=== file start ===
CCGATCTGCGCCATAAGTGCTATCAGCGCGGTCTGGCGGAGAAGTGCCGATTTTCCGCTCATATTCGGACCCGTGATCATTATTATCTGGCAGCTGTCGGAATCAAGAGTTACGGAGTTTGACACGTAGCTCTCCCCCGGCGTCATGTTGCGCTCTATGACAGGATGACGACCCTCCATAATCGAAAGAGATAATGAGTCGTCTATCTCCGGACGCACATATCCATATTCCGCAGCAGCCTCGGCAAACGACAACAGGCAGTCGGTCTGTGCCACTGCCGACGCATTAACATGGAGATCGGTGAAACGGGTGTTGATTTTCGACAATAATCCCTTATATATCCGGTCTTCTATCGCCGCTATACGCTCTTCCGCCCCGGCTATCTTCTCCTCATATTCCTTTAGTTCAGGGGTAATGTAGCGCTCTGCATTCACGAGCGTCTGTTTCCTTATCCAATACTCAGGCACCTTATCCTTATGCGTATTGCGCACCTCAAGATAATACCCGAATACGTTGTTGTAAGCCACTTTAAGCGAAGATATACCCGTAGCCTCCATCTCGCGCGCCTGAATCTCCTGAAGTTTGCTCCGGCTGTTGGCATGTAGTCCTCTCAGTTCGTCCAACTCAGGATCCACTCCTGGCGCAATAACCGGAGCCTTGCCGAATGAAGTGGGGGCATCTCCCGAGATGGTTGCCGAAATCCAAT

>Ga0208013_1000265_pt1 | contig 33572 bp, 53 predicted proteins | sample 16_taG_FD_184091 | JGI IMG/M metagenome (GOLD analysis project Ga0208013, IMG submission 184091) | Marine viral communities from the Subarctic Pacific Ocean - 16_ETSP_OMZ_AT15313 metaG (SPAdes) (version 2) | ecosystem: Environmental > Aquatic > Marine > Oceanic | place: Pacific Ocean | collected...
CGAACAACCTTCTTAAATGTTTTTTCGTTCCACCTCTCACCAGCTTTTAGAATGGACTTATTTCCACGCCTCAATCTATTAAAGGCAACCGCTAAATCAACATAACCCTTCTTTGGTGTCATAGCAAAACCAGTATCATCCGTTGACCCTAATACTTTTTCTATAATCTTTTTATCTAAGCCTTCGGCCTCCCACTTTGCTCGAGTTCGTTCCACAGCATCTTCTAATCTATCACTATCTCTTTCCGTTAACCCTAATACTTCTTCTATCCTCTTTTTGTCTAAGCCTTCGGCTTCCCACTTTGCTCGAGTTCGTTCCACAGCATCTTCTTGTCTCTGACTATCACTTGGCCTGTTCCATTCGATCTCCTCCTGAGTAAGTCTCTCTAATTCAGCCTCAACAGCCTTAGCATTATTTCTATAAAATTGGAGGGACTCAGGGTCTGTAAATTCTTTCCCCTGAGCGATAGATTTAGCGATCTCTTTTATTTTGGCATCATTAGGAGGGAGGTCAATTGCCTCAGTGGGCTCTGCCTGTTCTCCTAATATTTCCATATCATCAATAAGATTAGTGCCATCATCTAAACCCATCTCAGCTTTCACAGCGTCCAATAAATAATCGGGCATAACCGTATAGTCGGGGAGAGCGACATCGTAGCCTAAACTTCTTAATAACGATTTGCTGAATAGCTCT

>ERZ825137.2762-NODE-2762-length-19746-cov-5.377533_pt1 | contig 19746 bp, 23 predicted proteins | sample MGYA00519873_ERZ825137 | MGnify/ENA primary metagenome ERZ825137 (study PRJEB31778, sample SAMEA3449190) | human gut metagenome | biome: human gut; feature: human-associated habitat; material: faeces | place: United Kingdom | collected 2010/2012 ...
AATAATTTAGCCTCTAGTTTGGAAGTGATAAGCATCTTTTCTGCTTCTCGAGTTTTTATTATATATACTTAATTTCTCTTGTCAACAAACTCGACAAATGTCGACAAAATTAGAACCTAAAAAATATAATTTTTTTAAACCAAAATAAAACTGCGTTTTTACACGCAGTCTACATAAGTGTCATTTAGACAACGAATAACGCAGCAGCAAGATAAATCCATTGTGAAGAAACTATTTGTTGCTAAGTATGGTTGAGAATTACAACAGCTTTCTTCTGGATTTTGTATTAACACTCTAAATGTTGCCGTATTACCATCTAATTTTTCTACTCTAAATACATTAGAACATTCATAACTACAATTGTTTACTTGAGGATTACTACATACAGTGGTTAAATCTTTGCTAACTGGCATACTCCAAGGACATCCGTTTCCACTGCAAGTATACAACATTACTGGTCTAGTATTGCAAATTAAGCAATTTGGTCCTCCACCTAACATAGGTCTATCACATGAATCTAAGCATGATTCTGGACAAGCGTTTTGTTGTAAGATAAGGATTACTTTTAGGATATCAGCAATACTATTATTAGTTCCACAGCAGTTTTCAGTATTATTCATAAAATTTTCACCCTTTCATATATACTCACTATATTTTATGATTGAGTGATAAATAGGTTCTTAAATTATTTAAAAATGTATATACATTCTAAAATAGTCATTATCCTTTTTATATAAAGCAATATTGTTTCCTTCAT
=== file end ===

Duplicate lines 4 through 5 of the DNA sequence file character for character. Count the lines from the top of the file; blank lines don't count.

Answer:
>ERZ825137.2762-NODE-2762-length-19746-cov-5.377533_pt1 | contig 19746 bp, 23 predicted proteins | sample MGYA00519873_ERZ825137 | MGnify/ENA primary metagenome ERZ825137 (study PRJEB31778, sample SAMEA3449190) | human gut metagenome | biome: human gut; feature: human-associated habitat; material: faeces | place: United Kingdom | collected 2010/2012 ...
AATAATTTAGCCTCTAGTTTGGAAGTGATAAGCATCTTTTCTGCTTCTCGAGTTTTTATTATATATACTTAATTTCTCTTGTCAACAAACTCGACAAATGTCGACAAAATTAGAACCTAAAAAATATAATTTTTTTAAACCAAAATAAAACTGCGTTTTTACACGCAGTCTACATAAGTGTCATTTAGACAACGAATAACGCAGCAGCAAGATAAATCCATTGTGAAGAAACTATTTGTTGCTAAGTATGGTTGAGAATTACAACAGCTTTCTTCTGGATTTTGTATTAACACTCTAAATGTTGCCGTATTACCATCTAATTTTTCTACTCTAAATACATTAGAACATTCATAACTACAATTGTTTACTTGAGGATTACTACATACAGTGGTTAAATCTTTGCTAACTGGCATACTCCAAGGACATCCGTTTCCACTGCAAGTATACAACATTACTGGTCTAGTATTGCAAATTAAGCAATTTGGTCCTCCACCTAACATAGGTCTATCACATGAATCTAAGCATGATTCTGGACAAGCGTTTTGTTGTAAGATAAGGATTACTTTTAGGATATCAGCAATACTATTATTAGTTCCACAGCAGTTTTCAGTATTATTCATAAAATTTTCACCCTTTCATATATACTCACTATATTTTATGATTGAGTGATAAATAGGTTCTTAAATTATTTAAAAATGTATATACATTCTAAAATAGTCATTATCCTTTTTATATAAAGCAATATTGTTTCCTTCAT